by Samantha Berkovits
University of Texas law Professor William E. Forbath calls for liberals to champion a stronger interpretation of the Constitution that aims to squelch inequality. Those tempted to take up this cause, which Forbath presented in an op-ed in today’s New York Times, may find themselves facing an unfriendly battlefield, but Forbath is confident that history is on their side.
The constitutional argument for equality may seem inherent in a document meant to “promote the general Welfare.” However, the recent victory for liberals in the Affordable Care Act case was ensconced in nearly 200 pages of opinion, with much of the language holding the potential to destroy the legacy of the New Deal, with rough consequences for an American public already facing a dangerous economic landscape. Forbath writes, “Even the new doctrine that the majority adopted may hobble efforts to condition federal grants-in-aid on compliance with national goals, like child-care assistance for the working poor.”
Conservatives, Forbath notes, would have the public believe that the goal of the Constitution is to protect and establish “individualism, small government, godliness and private property.” In response to this “crackpot originalism” liberals have been playing defense, when they should have been on the offensive. According to Forbath, all the necessary tools to present a case for a Constitution that allows the government to, in the words of Justice Ginsburg, “regulate the national economy in the interest of those who labor to sustain it” can be found in American history.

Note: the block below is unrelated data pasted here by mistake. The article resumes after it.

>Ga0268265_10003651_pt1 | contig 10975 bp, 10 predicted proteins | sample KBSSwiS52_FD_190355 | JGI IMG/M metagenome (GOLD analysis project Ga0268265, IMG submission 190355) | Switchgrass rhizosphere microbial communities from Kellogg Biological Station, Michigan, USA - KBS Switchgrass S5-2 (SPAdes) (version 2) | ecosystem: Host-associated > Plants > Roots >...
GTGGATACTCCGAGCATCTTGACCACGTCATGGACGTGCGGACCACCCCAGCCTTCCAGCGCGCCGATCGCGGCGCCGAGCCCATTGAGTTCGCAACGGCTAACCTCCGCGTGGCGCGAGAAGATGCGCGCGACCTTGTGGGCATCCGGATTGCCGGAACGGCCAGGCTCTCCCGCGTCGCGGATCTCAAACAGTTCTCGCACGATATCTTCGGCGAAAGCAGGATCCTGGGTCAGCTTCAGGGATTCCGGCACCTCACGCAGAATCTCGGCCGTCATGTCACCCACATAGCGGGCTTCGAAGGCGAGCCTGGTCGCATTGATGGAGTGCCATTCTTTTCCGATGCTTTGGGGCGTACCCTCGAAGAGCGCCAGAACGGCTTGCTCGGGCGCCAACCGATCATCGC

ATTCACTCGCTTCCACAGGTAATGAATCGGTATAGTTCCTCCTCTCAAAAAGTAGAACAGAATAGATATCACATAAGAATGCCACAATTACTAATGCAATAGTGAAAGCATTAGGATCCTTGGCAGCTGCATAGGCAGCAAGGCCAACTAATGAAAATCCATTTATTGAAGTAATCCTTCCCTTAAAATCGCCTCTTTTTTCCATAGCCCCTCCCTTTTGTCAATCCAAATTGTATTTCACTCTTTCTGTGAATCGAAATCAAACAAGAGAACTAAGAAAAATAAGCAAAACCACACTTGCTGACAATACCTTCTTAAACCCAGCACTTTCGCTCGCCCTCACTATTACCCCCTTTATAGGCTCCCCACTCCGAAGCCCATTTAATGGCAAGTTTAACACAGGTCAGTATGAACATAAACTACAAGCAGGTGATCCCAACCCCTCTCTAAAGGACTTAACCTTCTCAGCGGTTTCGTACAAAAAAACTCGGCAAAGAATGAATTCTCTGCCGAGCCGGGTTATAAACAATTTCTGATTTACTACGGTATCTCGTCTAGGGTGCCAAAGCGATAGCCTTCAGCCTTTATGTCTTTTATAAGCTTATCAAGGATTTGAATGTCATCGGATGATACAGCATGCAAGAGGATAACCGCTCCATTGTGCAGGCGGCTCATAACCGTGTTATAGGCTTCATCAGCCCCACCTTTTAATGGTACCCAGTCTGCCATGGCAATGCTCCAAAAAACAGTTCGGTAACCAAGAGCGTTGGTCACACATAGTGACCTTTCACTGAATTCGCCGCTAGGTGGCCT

It may be difficult to hold up the original framers of the Constitution, many of whom were slave owners, as pure champions for equality. Still, James Madison drafted a Virginia constitution guaranteeing the right to free education and public land. In the post-Civil War Reconstruction era, when equality was carved into our Constitution with the 14th amendment “many framers of the Reconstruction amendments held that education and ‘40 acres and a mule’ were constitutional essentials.” They also argued for free primary-through-secondary education and the land grant universities that have been incubators for so many of our nation’s greatest minds.
Forbath rests much of his narrative on the concrete accomplishments of President Franklin Roosevelt’s New Deal. “Alongside education, ‘training and retraining,’ decent work and decent pay, his Second Bill of Rights set out rights to social insurance, including health care.” These, as FDR proclaimed, are “the foundations of a healthy and strong democracy.”
Forbath boils down the narrative to “you can’t have a republican government, and certainly not a constitutional democracy, amid gross material inequality.” This is the cause that he wills liberals, including a certain former constitutional law professor now residing at 1600 Pennsylvania Avenue, to challenge those who would claim our Constitution forbids our government from ensuring we feed hungry children and take care of the sick.
The high court’s opinion on the Affordable Care Act can allow the law to strengthen the nation and the foundations of a healthy democracy that FDR promoted. Still, ever weary of the fine print, Professor Forbath asks “the White House, the Democrats and the liberal legal community to reassert a constitutional vision of a national government empowered ‘to promote the general Welfare.’”